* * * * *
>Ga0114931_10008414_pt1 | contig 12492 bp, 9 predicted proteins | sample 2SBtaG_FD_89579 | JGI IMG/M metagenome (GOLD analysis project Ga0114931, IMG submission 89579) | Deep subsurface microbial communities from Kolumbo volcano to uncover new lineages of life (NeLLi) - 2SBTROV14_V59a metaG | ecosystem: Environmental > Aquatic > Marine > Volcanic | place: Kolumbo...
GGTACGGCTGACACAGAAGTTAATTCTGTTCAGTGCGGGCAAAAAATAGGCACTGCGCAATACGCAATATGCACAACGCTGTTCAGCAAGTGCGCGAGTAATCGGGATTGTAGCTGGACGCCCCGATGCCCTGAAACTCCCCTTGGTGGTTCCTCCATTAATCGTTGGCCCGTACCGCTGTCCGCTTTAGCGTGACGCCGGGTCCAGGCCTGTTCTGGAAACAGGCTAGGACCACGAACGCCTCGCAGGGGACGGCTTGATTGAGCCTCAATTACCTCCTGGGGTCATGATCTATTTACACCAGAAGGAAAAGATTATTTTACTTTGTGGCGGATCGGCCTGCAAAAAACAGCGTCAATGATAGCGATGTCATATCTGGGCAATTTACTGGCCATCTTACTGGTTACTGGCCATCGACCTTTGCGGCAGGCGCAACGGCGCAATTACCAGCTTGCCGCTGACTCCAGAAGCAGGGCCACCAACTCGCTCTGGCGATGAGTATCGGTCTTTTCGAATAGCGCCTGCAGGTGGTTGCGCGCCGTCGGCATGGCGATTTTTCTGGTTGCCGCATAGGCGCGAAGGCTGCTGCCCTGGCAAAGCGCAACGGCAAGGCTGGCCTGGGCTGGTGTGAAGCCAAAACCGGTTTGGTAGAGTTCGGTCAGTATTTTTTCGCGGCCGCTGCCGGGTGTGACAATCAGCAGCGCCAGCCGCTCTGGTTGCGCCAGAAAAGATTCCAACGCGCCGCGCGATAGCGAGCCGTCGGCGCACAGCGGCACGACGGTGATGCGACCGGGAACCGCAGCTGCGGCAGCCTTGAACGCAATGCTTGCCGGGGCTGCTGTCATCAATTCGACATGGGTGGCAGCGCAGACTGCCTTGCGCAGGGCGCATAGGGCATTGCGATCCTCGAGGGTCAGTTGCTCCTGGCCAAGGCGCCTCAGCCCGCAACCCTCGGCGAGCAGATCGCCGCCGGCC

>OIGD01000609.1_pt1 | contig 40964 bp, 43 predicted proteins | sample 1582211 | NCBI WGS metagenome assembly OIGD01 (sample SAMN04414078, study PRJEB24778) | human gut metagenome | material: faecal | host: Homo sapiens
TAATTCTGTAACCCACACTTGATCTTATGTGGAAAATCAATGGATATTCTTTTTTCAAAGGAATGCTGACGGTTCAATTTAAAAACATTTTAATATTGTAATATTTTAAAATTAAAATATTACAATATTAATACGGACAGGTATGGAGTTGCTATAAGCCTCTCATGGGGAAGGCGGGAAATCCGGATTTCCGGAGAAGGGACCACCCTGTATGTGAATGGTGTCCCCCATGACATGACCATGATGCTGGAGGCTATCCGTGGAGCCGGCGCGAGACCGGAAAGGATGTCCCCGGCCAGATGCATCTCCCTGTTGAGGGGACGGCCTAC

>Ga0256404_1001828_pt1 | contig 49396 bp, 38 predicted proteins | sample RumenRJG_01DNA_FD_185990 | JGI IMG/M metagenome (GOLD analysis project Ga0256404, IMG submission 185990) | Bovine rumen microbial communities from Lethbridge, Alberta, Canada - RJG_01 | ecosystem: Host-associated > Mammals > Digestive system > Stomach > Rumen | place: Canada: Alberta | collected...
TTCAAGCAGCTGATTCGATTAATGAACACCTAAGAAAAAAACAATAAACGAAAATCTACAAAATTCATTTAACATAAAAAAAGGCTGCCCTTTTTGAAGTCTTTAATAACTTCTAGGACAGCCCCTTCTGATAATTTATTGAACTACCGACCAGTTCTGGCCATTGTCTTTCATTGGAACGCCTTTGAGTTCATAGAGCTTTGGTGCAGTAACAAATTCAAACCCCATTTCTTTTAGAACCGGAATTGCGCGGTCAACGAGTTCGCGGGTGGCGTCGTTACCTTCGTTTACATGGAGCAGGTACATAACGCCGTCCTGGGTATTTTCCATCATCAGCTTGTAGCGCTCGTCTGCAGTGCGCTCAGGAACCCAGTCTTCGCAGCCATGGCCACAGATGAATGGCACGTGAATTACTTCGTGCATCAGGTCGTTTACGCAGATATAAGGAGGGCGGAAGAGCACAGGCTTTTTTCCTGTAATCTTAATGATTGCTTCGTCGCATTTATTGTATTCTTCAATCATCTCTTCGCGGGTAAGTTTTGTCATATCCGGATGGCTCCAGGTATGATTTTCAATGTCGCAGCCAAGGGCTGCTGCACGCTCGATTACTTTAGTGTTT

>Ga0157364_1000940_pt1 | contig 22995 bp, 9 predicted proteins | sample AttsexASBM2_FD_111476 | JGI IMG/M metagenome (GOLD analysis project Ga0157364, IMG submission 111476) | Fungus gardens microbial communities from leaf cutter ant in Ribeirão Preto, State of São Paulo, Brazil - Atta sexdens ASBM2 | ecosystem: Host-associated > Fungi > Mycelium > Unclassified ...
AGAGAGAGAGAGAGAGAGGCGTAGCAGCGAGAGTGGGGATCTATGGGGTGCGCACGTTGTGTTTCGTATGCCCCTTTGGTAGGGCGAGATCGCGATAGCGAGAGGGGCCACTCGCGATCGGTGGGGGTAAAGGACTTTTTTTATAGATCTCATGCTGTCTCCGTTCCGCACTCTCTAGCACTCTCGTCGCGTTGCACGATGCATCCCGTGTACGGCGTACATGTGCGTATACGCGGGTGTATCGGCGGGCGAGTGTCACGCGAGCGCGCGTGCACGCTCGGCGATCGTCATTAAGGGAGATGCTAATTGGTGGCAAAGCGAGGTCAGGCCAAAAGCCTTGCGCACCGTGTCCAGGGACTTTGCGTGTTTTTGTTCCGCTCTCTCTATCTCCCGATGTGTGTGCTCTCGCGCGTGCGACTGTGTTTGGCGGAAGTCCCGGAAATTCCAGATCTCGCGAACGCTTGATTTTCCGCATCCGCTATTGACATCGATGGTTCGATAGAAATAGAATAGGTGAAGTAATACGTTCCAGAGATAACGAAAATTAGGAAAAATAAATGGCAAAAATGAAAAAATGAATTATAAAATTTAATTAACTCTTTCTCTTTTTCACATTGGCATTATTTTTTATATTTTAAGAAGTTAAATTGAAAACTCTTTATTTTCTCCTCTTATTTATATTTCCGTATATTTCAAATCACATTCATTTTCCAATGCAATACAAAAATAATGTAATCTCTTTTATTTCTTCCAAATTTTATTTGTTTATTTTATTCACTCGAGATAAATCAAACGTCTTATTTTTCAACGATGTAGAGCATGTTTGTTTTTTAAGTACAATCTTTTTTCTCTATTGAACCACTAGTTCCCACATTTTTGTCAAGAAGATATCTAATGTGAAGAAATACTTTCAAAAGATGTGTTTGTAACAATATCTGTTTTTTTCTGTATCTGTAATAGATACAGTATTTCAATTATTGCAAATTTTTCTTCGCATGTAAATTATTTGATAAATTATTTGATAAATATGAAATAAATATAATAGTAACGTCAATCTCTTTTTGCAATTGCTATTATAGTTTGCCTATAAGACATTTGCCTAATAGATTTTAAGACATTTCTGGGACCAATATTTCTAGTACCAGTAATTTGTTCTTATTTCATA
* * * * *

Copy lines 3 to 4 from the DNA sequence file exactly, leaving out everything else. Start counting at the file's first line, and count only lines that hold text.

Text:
>OIGD01000609.1_pt1 | contig 40964 bp, 43 predicted proteins | sample 1582211 | NCBI WGS metagenome assembly OIGD01 (sample SAMN04414078, study PRJEB24778) | human gut metagenome | material: faecal | host: Homo sapiens
TAATTCTGTAACCCACACTTGATCTTATGTGGAAAATCAATGGATATTCTTTTTTCAAAGGAATGCTGACGGTTCAATTTAAAAACATTTTAATATTGTAATATTTTAAAATTAAAATATTACAATATTAATACGGACAGGTATGGAGTTGCTATAAGCCTCTCATGGGGAAGGCGGGAAATCCGGATTTCCGGAGAAGGGACCACCCTGTATGTGAATGGTGTCCCCCATGACATGACCATGATGCTGGAGGCTATCCGTGGAGCCGGCGCGAGACCGGAAAGGATGTCCCCGGCCAGATGCATCTCCCTGTTGAGGGGACGGCCTAC